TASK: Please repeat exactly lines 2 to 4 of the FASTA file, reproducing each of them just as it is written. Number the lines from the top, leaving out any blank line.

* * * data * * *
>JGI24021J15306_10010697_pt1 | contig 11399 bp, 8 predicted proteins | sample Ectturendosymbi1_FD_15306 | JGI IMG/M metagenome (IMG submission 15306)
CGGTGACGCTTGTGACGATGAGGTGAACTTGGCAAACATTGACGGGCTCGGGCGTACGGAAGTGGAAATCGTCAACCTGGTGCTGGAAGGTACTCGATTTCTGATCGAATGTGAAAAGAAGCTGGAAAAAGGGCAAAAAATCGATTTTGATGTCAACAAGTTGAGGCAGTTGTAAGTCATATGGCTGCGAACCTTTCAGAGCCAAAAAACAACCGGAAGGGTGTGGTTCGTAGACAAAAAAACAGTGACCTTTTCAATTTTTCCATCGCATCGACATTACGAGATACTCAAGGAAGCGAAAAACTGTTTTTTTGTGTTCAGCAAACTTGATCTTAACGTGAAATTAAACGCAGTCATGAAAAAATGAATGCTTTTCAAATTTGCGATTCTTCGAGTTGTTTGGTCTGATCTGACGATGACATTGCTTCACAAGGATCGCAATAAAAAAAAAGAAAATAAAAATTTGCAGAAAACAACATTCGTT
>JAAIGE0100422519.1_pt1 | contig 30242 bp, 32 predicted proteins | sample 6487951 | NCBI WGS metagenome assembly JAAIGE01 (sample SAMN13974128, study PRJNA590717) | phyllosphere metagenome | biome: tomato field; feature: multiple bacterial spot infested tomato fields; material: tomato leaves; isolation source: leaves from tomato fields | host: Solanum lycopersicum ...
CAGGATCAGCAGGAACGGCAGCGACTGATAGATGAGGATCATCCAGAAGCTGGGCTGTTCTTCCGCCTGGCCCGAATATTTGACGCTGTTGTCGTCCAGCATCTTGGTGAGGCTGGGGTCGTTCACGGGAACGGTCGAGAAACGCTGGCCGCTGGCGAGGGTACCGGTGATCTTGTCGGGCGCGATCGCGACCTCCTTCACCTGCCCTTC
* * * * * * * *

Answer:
CGGTGACGCTTGTGACGATGAGGTGAACTTGGCAAACATTGACGGGCTCGGGCGTACGGAAGTGGAAATCGTCAACCTGGTGCTGGAAGGTACTCGATTTCTGATCGAATGTGAAAAGAAGCTGGAAAAAGGGCAAAAAATCGATTTTGATGTCAACAAGTTGAGGCAGTTGTAAGTCATATGGCTGCGAACCTTTCAGAGCCAAAAAACAACCGGAAGGGTGTGGTTCGTAGACAAAAAAACAGTGACCTTTTCAATTTTTCCATCGCATCGACATTACGAGATACTCAAGGAAGCGAAAAACTGTTTTTTTGTGTTCAGCAAACTTGATCTTAACGTGAAATTAAACGCAGTCATGAAAAAATGAATGCTTTTCAAATTTGCGATTCTTCGAGTTGTTTGGTCTGATCTGACGATGACATTGCTTCACAAGGATCGCAATAAAAAAAAAGAAAATAAAAATTTGCAGAAAACAACATTCGTT
>JAAIGE0100422519.1_pt1 | contig 30242 bp, 32 predicted proteins | sample 6487951 | NCBI WGS metagenome assembly JAAIGE01 (sample SAMN13974128, study PRJNA590717) | phyllosphere metagenome | biome: tomato field; feature: multiple bacterial spot infested tomato fields; material: tomato leaves; isolation source: leaves from tomato fields | host: Solanum lycopersicum ...
CAGGATCAGCAGGAACGGCAGCGACTGATAGATGAGGATCATCCAGAAGCTGGGCTGTTCTTCCGCCTGGCCCGAATATTTGACGCTGTTGTCGTCCAGCATCTTGGTGAGGCTGGGGTCGTTCACGGGAACGGTCGAGAAACGCTGGCCGCTGGCGAGGGTACCGGTGATCTTGTCGGGCGCGATCGCGACCTCCTTCACCTGCCCTTC